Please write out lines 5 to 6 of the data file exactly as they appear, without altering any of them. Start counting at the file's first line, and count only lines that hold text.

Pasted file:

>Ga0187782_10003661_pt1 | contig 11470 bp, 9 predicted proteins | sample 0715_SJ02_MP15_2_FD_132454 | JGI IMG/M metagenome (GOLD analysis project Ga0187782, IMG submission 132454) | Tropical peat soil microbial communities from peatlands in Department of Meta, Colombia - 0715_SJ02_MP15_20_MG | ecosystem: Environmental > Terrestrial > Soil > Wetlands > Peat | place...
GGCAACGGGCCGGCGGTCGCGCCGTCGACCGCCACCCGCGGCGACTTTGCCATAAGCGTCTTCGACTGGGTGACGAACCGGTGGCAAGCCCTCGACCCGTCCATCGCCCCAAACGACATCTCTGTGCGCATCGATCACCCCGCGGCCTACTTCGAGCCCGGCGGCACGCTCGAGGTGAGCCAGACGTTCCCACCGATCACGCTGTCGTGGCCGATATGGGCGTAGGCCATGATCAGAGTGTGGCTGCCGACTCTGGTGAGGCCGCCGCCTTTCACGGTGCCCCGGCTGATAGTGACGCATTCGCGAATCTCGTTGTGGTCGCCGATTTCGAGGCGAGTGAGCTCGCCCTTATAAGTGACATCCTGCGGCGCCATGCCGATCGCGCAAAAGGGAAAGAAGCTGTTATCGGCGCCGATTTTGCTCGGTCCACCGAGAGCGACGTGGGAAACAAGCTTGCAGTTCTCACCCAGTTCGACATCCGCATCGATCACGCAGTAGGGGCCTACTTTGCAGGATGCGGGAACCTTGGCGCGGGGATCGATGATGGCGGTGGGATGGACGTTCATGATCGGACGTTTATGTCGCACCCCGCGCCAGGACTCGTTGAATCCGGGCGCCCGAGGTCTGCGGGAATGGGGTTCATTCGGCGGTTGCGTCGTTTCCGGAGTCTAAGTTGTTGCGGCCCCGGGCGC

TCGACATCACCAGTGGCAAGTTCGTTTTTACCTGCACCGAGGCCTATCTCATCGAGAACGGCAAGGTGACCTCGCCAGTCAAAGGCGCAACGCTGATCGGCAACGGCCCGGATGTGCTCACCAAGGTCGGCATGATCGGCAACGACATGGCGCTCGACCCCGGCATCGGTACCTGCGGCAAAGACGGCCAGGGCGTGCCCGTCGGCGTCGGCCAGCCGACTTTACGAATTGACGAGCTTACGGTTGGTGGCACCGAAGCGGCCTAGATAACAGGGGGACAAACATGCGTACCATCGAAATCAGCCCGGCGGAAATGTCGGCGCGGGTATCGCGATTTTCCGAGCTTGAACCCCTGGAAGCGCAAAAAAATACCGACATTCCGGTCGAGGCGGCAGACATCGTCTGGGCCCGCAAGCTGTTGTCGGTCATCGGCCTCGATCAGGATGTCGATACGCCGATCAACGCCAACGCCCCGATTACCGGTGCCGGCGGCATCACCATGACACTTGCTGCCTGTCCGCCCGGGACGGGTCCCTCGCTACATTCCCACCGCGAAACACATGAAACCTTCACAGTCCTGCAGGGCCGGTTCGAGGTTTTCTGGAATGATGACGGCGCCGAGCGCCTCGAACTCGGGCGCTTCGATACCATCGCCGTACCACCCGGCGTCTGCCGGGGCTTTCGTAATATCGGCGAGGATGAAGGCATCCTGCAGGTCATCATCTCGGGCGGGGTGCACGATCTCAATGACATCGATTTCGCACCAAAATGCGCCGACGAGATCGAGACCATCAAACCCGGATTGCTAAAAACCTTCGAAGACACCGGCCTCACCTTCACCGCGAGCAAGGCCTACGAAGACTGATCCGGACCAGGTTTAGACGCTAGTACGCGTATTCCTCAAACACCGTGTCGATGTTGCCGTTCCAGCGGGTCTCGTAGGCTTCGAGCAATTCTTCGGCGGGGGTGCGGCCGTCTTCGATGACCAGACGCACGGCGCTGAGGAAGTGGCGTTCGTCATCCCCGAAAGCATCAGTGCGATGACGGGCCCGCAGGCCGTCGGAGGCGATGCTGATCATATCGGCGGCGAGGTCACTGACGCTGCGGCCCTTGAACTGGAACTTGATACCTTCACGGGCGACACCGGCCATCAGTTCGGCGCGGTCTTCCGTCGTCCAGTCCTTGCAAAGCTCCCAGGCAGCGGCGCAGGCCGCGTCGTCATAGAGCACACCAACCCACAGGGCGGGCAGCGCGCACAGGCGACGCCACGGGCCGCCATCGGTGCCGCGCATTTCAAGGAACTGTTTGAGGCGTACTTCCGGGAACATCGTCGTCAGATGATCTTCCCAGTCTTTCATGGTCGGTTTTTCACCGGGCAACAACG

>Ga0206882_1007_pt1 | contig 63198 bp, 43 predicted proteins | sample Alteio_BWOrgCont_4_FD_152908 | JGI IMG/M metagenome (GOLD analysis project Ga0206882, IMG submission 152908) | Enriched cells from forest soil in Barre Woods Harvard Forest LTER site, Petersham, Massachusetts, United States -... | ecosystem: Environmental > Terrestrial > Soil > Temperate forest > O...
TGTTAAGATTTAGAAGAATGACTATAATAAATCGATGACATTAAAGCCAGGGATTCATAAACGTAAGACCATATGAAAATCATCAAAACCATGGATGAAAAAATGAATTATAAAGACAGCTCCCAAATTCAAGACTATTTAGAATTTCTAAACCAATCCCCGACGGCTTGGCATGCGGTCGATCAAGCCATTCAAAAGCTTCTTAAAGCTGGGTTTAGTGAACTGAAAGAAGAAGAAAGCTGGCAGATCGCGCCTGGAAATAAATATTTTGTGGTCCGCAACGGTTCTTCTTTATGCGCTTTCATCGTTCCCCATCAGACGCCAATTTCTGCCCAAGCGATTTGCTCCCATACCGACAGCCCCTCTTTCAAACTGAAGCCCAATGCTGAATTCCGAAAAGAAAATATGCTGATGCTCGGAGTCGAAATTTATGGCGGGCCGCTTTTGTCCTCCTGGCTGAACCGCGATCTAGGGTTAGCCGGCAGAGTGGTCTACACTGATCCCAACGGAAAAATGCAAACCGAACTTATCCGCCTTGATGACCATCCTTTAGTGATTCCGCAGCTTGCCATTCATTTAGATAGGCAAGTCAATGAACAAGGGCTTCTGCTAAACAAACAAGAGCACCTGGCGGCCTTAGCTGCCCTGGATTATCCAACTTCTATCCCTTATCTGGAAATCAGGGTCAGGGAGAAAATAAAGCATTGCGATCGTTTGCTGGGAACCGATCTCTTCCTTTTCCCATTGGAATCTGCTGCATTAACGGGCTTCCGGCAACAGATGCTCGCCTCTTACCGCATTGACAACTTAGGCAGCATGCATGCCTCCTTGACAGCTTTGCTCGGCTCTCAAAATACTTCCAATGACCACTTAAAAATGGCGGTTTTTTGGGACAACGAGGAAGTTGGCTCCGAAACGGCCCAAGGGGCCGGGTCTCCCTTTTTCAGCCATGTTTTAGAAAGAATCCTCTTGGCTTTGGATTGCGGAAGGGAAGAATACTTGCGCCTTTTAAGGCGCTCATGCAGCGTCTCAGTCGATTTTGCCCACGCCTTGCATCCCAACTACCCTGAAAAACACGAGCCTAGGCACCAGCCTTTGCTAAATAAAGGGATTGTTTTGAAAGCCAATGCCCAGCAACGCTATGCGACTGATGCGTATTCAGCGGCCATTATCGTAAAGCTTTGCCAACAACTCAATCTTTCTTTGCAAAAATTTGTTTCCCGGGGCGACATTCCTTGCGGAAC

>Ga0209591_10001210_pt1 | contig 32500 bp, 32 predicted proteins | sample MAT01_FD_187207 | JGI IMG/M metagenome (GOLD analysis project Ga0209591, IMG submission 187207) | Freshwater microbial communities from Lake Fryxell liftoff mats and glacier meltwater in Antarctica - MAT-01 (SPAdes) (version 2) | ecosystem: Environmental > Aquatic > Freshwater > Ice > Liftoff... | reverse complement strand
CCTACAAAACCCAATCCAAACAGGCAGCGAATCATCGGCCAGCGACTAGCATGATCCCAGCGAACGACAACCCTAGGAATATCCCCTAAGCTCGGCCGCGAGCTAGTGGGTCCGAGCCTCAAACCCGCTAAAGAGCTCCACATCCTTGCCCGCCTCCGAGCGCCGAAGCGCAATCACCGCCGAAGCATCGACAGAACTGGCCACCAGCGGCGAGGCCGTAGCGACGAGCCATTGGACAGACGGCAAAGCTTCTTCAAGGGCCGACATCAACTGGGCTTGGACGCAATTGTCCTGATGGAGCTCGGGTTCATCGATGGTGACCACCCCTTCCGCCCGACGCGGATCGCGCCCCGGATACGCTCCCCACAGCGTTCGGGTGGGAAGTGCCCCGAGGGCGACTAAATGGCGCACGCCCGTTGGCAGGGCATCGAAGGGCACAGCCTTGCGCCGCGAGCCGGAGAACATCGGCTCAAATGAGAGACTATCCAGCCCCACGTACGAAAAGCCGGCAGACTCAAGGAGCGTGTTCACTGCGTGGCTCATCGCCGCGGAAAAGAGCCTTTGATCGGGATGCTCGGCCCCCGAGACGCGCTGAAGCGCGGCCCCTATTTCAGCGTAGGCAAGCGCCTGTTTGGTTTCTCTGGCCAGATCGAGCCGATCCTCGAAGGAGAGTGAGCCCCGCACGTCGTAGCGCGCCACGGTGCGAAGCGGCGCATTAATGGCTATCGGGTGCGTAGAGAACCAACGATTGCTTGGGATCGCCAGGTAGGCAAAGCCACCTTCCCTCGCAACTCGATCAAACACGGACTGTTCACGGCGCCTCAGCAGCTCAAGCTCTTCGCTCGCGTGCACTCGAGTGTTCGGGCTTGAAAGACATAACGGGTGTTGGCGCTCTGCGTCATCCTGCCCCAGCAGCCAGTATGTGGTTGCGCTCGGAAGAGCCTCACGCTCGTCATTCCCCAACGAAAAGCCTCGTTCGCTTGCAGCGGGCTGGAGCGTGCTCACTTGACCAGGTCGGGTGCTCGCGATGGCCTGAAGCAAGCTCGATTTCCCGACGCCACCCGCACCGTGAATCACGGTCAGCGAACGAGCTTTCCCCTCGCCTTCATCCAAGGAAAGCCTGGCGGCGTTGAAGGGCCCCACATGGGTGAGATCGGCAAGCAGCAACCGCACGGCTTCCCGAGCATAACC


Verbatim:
TGTTAAGATTTAGAAGAATGACTATAATAAATCGATGACATTAAAGCCAGGGATTCATAAACGTAAGACCATATGAAAATCATCAAAACCATGGATGAAAAAATGAATTATAAAGACAGCTCCCAAATTCAAGACTATTTAGAATTTCTAAACCAATCCCCGACGGCTTGGCATGCGGTCGATCAAGCCATTCAAAAGCTTCTTAAAGCTGGGTTTAGTGAACTGAAAGAAGAAGAAAGCTGGCAGATCGCGCCTGGAAATAAATATTTTGTGGTCCGCAACGGTTCTTCTTTATGCGCTTTCATCGTTCCCCATCAGACGCCAATTTCTGCCCAAGCGATTTGCTCCCATACCGACAGCCCCTCTTTCAAACTGAAGCCCAATGCTGAATTCCGAAAAGAAAATATGCTGATGCTCGGAGTCGAAATTTATGGCGGGCCGCTTTTGTCCTCCTGGCTGAACCGCGATCTAGGGTTAGCCGGCAGAGTGGTCTACACTGATCCCAACGGAAAAATGCAAACCGAACTTATCCGCCTTGATGACCATCCTTTAGTGATTCCGCAGCTTGCCATTCATTTAGATAGGCAAGTCAATGAACAAGGGCTTCTGCTAAACAAACAAGAGCACCTGGCGGCCTTAGCTGCCCTGGATTATCCAACTTCTATCCCTTATCTGGAAATCAGGGTCAGGGAGAAAATAAAGCATTGCGATCGTTTGCTGGGAACCGATCTCTTCCTTTTCCCATTGGAATCTGCTGCATTAACGGGCTTCCGGCAACAGATGCTCGCCTCTTACCGCATTGACAACTTAGGCAGCATGCATGCCTCCTTGACAGCTTTGCTCGGCTCTCAAAATACTTCCAATGACCACTTAAAAATGGCGGTTTTTTGGGACAACGAGGAAGTTGGCTCCGAAACGGCCCAAGGGGCCGGGTCTCCCTTTTTCAGCCATGTTTTAGAAAGAATCCTCTTGGCTTTGGATTGCGGAAGGGAAGAATACTTGCGCCTTTTAAGGCGCTCATGCAGCGTCTCAGTCGATTTTGCCCACGCCTTGCATCCCAACTACCCTGAAAAACACGAGCCTAGGCACCAGCCTTTGCTAAATAAAGGGATTGTTTTGAAAGCCAATGCCCAGCAACGCTATGCGACTGATGCGTATTCAGCGGCCATTATCGTAAAGCTTTGCCAACAACTCAATCTTTCTTTGCAAAAATTTGTTTCCCGGGGCGACATTCCTTGCGGAAC

>Ga0209591_10001210_pt1 | contig 32500 bp, 32 predicted proteins | sample MAT01_FD_187207 | JGI IMG/M metagenome (GOLD analysis project Ga0209591, IMG submission 187207) | Freshwater microbial communities from Lake Fryxell liftoff mats and glacier meltwater in Antarctica - MAT-01 (SPAdes) (version 2) | ecosystem: Environmental > Aquatic > Freshwater > Ice > Liftoff... | reverse complement strand